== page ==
The Kernel that your OS distro is using has been tried and tested and has been released as 'stable' ... with any new version above what is in the repositories, is still in the testing and development stages for your OS. This does not mean that your OS distro is using the 'latest and newest' stable version of the Linux Kernel ... usually, that will be out with the next Final Release of your OS Distro.
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Re: How To: Upgrade your kernel, painlessly.

Postby alpha1 on Fri Jul 30, 2010 6:47 am

What perceivable benfits would one see on upgrading kernel?

I for one - have found that newer kernels instead of supporting more hardware - actually drop support for some stuff that was earlire working.


Take the case in hand:
Mint 8 vs Mint 9.

Mint 8 could detect my Huawei modem painlessly - I oculd configure and run the modem.
Mint 9 - only detects is as a USB storage device. I have to install usb-mode-swtich to get this thing working.

Similarly - in one of the sidux forums - I read that old nvidia cards (like mine mx4000 ge force) drivers - have issues with newer kernels - but kernels older than 2.6.28 work fine.

So why upgrade?
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Re: How To: Upgrade your kernel, painlessly.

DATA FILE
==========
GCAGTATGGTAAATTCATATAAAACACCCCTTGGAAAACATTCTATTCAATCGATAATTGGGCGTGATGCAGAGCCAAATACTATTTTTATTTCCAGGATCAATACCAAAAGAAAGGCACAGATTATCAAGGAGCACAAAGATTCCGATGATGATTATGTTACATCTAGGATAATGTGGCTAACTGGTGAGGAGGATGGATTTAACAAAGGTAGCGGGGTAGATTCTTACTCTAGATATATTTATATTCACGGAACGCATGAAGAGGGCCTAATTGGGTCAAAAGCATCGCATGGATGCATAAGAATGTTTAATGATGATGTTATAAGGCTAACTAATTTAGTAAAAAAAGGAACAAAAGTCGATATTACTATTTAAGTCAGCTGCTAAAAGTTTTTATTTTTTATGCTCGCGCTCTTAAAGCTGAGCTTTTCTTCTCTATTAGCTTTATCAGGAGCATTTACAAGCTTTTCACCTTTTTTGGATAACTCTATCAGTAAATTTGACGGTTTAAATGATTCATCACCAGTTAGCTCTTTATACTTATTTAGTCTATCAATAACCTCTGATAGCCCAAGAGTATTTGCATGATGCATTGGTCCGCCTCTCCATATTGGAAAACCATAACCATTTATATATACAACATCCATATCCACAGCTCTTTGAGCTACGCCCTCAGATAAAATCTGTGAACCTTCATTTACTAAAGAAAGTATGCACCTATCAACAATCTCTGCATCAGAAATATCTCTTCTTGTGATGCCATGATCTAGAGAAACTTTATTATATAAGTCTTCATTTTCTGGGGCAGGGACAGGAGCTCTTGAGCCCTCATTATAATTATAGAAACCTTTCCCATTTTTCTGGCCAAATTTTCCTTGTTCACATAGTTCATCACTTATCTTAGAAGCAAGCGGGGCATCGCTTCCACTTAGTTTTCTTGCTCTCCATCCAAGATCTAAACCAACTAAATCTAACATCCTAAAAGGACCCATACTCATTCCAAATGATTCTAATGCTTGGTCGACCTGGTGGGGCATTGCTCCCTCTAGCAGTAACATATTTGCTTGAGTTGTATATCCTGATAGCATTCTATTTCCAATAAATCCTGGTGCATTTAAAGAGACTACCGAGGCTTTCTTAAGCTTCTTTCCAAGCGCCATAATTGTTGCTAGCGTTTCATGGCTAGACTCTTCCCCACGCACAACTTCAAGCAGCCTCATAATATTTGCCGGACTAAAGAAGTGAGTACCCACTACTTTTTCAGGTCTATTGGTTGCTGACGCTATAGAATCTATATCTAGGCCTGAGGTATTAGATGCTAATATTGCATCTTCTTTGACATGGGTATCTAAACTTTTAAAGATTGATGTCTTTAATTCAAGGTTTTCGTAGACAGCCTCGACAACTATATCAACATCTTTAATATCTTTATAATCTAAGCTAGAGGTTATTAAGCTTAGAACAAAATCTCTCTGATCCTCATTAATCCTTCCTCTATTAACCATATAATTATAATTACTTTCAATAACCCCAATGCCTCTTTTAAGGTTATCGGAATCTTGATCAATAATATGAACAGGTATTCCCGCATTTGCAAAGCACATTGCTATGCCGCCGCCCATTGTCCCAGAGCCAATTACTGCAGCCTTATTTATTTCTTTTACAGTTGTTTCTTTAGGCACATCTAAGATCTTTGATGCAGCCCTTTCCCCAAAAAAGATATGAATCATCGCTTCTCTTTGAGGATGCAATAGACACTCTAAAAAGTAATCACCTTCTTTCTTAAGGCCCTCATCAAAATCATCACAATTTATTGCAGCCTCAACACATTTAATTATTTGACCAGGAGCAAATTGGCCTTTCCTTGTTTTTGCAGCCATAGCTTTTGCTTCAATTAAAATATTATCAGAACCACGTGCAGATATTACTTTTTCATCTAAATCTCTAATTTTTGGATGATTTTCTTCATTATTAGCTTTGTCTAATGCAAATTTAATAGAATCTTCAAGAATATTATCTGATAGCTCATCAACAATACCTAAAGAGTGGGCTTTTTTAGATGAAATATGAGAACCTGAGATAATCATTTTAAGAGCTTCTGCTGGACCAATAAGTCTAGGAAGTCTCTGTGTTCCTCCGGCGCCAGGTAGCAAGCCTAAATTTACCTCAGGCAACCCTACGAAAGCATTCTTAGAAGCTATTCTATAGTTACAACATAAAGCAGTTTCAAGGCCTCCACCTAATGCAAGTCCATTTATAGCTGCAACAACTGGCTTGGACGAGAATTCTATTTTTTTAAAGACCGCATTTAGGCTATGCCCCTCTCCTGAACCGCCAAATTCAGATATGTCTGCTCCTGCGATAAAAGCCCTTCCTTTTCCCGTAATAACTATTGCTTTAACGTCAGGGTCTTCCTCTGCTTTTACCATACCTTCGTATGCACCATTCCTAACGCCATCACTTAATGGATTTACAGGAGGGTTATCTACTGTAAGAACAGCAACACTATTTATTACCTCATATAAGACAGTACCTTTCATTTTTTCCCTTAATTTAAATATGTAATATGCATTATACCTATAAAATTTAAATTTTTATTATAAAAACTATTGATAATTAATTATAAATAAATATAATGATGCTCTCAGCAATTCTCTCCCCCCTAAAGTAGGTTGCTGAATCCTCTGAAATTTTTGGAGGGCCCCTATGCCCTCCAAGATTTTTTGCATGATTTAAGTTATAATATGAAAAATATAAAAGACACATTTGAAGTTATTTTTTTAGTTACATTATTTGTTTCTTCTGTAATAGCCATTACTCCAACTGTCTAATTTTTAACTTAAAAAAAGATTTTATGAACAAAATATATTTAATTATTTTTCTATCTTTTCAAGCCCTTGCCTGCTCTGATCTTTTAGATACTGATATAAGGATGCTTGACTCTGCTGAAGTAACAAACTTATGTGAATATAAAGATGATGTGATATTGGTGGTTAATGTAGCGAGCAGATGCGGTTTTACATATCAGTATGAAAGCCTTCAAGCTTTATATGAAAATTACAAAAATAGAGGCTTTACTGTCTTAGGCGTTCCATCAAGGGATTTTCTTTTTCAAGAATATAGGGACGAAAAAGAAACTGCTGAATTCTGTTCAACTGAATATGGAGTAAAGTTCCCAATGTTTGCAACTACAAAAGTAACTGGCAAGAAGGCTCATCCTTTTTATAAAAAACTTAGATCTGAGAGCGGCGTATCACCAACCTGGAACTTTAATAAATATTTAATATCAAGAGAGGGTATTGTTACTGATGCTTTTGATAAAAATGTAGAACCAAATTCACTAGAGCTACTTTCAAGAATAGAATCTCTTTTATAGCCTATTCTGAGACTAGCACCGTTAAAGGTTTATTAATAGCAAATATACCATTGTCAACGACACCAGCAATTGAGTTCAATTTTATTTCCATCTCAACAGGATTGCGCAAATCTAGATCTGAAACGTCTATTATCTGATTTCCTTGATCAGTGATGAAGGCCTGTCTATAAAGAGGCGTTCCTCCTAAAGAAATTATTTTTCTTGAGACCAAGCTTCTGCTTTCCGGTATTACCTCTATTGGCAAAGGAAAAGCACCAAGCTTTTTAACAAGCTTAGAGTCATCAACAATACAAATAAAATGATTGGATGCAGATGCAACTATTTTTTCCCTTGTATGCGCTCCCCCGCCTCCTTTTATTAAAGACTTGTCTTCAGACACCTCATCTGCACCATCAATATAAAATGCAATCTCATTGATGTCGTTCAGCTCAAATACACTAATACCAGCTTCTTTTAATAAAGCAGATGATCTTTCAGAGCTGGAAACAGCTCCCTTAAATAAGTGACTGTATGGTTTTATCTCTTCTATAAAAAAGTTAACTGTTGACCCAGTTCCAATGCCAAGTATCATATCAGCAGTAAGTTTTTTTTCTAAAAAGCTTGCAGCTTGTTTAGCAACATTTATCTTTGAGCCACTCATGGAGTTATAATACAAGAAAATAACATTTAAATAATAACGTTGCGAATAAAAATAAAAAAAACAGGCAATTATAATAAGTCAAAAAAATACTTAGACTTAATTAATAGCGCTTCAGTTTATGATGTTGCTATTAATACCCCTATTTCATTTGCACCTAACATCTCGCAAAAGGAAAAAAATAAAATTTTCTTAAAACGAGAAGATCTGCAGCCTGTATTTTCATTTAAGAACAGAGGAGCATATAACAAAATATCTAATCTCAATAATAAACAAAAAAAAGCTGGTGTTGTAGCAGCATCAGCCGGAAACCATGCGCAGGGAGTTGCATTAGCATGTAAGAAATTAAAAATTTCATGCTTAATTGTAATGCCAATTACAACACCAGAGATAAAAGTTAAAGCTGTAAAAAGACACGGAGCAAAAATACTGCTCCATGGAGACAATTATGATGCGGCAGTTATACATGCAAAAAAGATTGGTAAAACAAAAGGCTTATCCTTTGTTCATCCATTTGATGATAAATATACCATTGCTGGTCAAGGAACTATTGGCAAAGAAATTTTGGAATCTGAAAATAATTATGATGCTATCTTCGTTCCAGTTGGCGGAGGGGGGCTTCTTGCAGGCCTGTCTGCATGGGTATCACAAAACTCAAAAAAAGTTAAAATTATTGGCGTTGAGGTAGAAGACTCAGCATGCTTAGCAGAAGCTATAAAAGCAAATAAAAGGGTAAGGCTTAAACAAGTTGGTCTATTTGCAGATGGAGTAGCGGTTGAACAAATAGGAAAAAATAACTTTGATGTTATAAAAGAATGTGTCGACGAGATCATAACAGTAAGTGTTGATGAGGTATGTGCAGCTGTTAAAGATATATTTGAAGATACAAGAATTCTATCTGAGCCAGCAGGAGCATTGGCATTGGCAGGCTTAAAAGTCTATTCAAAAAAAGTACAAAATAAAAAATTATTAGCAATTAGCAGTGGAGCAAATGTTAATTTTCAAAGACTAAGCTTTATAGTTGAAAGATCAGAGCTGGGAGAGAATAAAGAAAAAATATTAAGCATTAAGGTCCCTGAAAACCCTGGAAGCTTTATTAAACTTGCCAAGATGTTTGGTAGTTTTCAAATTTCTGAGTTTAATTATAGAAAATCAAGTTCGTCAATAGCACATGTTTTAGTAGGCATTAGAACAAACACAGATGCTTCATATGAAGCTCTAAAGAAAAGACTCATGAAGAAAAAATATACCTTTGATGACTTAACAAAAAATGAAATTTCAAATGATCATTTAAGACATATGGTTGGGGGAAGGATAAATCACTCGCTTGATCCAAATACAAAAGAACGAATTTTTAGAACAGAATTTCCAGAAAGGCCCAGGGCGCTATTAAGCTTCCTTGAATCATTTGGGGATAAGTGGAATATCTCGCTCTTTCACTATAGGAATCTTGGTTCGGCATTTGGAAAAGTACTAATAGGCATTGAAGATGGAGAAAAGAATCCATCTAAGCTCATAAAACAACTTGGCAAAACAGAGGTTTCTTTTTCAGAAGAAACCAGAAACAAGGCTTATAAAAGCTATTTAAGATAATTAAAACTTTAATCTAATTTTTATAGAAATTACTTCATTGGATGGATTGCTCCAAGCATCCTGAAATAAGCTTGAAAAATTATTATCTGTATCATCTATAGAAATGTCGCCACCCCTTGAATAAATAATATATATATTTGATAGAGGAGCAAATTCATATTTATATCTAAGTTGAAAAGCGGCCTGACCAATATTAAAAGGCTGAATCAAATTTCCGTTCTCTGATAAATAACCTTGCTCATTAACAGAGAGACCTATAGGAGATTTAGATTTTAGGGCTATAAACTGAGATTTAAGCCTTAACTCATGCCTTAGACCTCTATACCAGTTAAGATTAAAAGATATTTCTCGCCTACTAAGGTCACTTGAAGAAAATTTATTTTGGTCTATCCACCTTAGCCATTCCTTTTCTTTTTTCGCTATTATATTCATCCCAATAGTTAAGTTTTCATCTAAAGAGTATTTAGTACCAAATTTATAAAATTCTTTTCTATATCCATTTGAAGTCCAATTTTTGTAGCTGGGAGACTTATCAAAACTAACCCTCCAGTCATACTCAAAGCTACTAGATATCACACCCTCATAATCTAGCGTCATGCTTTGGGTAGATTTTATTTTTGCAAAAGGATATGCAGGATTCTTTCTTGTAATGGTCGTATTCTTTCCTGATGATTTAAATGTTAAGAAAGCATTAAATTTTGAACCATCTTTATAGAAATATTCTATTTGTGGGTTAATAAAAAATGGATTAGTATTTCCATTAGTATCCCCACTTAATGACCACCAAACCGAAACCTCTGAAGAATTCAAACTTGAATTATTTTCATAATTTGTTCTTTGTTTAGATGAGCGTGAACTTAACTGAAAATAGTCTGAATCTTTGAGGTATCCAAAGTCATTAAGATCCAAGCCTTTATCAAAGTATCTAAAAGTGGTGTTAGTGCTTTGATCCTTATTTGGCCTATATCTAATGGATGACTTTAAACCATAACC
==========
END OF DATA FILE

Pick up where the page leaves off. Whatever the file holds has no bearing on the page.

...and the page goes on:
Postby hotshot247 on Sun Aug 01, 2010 9:23 am

another easy way to upgrade your kernel is simply type in the terminal: sudo apt-get dist-upgrade and it will get the kernel files you need and it updates grub also.
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Re: How To: Upgrade your kernel, painlessly.

Postby vrkalak on Sun Aug 01, 2010 10:32 pm

hotshot247 wrote:another easy way to upgrade your kernel is simply type in the terminal: sudo apt-get dist-upgrade and it will get the kernel files you need and it updates grub also.


This works fine and well. However, this method will only upgrade the Kernel, to the newest Kernel version for your particular Linux OS distribution.
To whatever Ubuntu/Debian says is the newest 'stable' release of the Linux kernel. Which is not necessarily the newest 'stable' Kernel released.

For example:
Debian Lenny has a 2.6.28 (i think) as the newest stable kernel; while Debian 'testing' has 2.6.32-5 as the newest 'stable' kernel release.
While GNU/Linux has released 2.6.34-0 as the newest 'stable' release of its Kernel.

There are even newer versions of the Linux Kernel still in Alpha, Beta or RC releases . . . I think that, at the moment, the newest release of the Linux Kernel is 2.6.35rc6

But, again, like with any Linux OS or the various Distros -- you don't have to update/upgrade to a new version, just because it's there or supposedly 'stable'

:mrgreen: I just noticed in the Linux.com website, that the new 2.6.35 kernel has been released as 'stable' . . . today.
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Re: How To: Upgrade your kernel, painlessly.

Postby vincent on Mon Aug 02, 2010 3:17 am